Defining a Hero
By John Byrne
Pronunciation: 'hir-(")O, 'hE-(")rO
Inflected Form(s): plural heroes
Etymology: Latin heros, from Greek hErOs
Date: 14th century
1 a : a mythological or legendary figure often of divine descent endowed with great strength or ability b : an illustrious warrior c : a man admired for his achievements and noble qualities d : one that shows great courage
2 a : the principal male character in a literary or dramatic work b : the central figure in an event, period, or movement
3 plural usually heros
4 : an object of extreme admiration and devotion
Pronunciation: -"hir-(")O, -"hE-(")rO
: a fictional hero having extraordinary or superhuman powers; also : an exceptionally skillful or successful person
Thank you, Merriam-Webster.
It seems an odd thing to need to point out to anyone, but a "hero" is by definition a Good Guy, and a superhero even moreso.
I was struck by the need to emphasize this the other day, reading an article in the latest issue of Science News weekly, in which a writer -- admittedly one whose first language was not English -- made a reference to something seeming like the work of "an evil superhero." bviously, that would be "supervillain," right?
Well, you'd think so.
But, when we look at the state and shape of the comicbook industry today, is it really any wonder that confusion like this might exist? Consider this often heard/read mantra:
"Batman could beat anybody, because Batman would cheat!"
Really? Batman? Cheat? I know Batman would use every resource at his disposal -- but is that cheating?
Perhaps that's a core to the problem. Roger Stern once observed of another writer that he could not handle superheroes well because he could not conceive of someone more noble than he was (i.e. not very). Have we then come to a point where the ability to achieve, the ability to exceed the norm, is looked upon as something somehow less than desirable? Have the past couple of decades of excuse making and denied responsibility created a generation that cannot look at someone who does the right thing for the right reason, and does so to the absolute best of his ability -- without seeking in that person some ulterior motive?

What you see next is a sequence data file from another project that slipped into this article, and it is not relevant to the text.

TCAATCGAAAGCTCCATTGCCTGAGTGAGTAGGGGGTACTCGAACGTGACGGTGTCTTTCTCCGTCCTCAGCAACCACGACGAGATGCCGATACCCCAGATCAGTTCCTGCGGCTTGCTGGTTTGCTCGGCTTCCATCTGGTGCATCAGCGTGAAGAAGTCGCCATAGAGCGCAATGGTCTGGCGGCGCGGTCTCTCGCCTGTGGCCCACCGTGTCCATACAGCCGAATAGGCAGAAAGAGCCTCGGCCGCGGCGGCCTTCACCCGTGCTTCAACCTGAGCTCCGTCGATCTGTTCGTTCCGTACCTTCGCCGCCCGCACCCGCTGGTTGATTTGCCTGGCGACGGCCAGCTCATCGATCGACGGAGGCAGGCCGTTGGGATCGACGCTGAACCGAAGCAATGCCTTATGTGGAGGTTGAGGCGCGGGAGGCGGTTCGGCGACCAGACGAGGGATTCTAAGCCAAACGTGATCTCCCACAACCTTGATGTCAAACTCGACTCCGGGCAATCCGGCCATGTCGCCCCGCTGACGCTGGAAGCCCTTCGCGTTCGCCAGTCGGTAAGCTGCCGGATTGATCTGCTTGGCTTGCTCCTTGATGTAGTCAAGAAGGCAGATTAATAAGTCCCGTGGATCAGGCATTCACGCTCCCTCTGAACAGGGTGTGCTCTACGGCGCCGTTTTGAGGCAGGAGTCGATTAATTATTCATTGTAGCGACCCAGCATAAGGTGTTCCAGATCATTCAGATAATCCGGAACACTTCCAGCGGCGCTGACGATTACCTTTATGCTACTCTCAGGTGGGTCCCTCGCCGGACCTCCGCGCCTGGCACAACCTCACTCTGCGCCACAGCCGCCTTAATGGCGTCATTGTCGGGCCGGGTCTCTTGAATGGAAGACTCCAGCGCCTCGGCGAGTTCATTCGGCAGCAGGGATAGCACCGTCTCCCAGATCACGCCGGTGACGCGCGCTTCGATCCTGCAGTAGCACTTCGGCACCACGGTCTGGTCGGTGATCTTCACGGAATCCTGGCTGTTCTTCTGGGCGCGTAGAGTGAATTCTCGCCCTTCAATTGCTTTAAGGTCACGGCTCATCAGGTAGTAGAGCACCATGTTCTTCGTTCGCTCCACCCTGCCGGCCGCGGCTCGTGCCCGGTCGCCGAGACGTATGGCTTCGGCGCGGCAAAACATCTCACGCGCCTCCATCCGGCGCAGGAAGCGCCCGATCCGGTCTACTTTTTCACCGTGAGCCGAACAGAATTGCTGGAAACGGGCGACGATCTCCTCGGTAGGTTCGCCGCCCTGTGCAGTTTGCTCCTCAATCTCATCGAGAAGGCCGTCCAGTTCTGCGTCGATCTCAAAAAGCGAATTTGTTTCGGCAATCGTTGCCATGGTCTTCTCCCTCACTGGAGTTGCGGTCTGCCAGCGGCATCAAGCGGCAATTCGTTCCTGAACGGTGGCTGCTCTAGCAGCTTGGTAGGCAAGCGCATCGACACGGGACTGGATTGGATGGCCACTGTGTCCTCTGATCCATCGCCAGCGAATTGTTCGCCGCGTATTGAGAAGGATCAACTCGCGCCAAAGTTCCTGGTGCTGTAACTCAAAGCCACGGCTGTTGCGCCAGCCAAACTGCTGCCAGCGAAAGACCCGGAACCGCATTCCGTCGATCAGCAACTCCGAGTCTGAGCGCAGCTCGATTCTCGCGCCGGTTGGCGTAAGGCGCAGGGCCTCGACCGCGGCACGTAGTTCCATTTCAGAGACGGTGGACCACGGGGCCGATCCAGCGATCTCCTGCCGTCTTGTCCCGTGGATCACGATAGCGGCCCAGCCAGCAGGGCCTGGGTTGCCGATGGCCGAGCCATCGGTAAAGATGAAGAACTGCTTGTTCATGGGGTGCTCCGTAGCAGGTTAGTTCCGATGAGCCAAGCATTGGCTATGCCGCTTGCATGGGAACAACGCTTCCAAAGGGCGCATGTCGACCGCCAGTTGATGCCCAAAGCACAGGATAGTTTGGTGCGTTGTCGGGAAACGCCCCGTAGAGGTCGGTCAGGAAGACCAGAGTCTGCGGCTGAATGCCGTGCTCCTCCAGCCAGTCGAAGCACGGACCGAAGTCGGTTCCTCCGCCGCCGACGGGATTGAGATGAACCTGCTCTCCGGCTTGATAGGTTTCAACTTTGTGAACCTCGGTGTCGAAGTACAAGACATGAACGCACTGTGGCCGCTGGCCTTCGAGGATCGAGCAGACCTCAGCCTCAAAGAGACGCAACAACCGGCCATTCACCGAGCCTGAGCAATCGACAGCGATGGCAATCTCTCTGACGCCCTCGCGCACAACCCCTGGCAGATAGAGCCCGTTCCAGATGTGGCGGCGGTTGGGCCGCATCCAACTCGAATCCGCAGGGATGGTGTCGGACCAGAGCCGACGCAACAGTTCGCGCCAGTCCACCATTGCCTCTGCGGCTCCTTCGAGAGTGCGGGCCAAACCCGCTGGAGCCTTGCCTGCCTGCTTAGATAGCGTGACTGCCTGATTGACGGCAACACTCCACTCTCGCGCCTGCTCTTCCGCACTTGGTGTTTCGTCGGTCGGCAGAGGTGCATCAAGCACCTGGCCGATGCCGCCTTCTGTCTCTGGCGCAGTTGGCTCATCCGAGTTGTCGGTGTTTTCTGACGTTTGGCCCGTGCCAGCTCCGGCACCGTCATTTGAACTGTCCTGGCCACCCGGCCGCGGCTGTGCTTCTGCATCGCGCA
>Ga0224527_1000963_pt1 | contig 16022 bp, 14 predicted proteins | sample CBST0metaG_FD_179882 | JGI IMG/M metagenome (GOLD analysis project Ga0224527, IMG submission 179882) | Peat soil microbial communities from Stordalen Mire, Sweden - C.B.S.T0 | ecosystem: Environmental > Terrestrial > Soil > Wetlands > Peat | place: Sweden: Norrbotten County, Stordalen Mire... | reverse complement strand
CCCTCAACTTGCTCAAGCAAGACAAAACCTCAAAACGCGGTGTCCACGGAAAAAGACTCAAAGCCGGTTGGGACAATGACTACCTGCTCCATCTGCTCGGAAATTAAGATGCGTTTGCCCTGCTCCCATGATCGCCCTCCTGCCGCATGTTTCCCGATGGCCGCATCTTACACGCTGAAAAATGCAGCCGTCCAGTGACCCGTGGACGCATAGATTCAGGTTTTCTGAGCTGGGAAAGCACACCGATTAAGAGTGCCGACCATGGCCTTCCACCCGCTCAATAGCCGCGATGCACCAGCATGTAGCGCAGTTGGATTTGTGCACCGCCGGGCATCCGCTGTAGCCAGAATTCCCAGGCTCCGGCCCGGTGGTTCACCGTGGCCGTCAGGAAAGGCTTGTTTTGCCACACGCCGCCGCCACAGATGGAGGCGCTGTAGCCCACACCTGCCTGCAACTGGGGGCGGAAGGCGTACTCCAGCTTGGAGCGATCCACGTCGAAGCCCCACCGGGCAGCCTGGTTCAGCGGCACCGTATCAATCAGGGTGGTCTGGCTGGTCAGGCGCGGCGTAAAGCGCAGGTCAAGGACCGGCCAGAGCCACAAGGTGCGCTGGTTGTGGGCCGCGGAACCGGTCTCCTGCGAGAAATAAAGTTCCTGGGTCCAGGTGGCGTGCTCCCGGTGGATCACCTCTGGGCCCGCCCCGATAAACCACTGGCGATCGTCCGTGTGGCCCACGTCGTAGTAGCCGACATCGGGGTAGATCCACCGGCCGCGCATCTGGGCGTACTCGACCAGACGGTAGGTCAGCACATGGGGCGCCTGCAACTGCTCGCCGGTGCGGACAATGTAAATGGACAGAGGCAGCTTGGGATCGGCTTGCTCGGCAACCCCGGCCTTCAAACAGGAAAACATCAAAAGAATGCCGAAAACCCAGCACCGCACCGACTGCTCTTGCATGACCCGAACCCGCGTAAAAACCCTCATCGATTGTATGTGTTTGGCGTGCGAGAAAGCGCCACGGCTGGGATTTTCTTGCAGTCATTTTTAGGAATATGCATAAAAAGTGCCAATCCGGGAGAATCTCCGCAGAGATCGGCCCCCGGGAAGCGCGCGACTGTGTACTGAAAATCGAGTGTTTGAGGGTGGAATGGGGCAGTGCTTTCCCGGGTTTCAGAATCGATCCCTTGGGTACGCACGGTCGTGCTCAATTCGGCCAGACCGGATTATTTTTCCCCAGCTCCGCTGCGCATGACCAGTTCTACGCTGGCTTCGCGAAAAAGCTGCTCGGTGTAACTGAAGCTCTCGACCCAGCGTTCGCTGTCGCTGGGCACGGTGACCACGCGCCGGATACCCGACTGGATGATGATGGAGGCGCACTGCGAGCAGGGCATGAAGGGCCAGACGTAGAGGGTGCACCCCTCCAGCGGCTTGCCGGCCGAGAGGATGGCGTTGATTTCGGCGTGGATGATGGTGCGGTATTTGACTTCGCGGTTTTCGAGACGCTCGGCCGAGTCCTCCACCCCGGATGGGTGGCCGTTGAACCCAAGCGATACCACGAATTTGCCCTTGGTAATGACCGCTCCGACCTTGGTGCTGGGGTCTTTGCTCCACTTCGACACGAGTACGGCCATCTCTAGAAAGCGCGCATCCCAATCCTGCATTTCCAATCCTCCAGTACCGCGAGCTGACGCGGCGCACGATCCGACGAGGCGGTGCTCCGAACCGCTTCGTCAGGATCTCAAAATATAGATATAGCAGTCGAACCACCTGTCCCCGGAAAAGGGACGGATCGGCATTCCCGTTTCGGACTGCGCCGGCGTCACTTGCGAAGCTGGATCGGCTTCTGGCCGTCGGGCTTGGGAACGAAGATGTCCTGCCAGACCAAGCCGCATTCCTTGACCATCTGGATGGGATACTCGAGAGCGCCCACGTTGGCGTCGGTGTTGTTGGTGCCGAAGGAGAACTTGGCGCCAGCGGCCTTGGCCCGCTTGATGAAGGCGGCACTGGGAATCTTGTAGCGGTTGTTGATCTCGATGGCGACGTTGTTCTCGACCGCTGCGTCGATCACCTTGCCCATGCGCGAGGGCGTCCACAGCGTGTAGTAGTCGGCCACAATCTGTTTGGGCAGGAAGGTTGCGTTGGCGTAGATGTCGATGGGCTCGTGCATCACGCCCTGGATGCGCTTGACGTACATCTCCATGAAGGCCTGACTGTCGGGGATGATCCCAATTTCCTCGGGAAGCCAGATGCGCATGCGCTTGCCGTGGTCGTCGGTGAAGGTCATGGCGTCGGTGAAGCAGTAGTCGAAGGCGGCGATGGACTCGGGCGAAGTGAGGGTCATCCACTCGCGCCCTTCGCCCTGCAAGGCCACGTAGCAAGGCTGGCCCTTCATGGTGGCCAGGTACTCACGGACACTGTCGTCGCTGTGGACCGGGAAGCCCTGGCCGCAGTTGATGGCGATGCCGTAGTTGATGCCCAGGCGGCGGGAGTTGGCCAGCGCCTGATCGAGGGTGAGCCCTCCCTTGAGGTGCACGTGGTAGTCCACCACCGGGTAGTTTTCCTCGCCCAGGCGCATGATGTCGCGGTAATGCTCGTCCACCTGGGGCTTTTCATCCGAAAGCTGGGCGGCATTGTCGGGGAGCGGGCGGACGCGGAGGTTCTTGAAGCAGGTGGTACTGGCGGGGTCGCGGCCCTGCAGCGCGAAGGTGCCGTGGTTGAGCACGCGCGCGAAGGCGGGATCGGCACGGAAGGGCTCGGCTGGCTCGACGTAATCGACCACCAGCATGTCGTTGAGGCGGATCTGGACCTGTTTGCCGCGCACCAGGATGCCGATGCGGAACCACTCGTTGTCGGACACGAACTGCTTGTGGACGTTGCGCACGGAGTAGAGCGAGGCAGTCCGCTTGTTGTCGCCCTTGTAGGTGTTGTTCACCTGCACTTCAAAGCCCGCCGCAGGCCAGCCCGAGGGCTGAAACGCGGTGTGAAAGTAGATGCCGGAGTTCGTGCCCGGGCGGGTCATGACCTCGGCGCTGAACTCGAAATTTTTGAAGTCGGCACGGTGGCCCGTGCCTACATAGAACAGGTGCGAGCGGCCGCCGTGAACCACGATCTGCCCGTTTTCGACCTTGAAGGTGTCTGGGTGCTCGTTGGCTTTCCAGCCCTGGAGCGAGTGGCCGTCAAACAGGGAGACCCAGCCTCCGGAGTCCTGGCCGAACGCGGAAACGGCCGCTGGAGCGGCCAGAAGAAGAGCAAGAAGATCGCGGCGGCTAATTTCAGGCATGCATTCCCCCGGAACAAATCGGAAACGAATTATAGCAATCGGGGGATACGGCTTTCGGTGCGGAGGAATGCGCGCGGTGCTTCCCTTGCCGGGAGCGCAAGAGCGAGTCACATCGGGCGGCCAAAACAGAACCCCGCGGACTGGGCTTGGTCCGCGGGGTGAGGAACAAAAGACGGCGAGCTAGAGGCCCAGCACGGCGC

Put it into something like a real-world context: did Einstein "cheat" when he came up with Relativity because he used his superior brain? Did Jesse Owens embarrass Hitler at the Olympics by "cheating" and using those powerful muscles he'd worked so hard to develop? Did Mark McGwire. . .
Oh, hold on a second. Maybe that's part of the problem, too. McGwire has admitted to using steroids. (Hasn't he? Consider that automatically retracted if my memory is at fault here...) [Editor's Note: McGwire has admitted to using androstenediones, which technically are steroids and are considered very controversial] Many athletes have, in fact. Time and again real world "heroes" have turned out to have feet of clay. The President dallies with interns. Cops take bribes. Firefighters set fires. Baseball players strike for more money.
The real world, it seems, has taught us that we should always look askance at the presumed hero. We know, don't we, that there must be something wrong in the mix. There have been too many times when this has proven to be the case for us to assume that this time it isn't.
But -- aren't superhero comics supposed to be escapist fare? Aren't they supposed to show us heroes who are, well, super. And not just because they fly or bend steel with their bare hands.
To invoke my buddy Roger again, Mr. Stern has ofttimes said that were he to suddenly gain the powers of Superman he would go on worldwide TV and make a speech that would begin "As your king..." What makes Superman Superman is not the powers -- it's the fact that he doesn't do that. That he is, at some intrinsic level, better than us.
Which is not, all insistence to the contrary notwithstanding, a bad thing.
Of course, the Dictionary isn't always a great help in letting us understand comics and superheroes. . .
Etymology: French bât packsaddle
: an orderly of a British military officer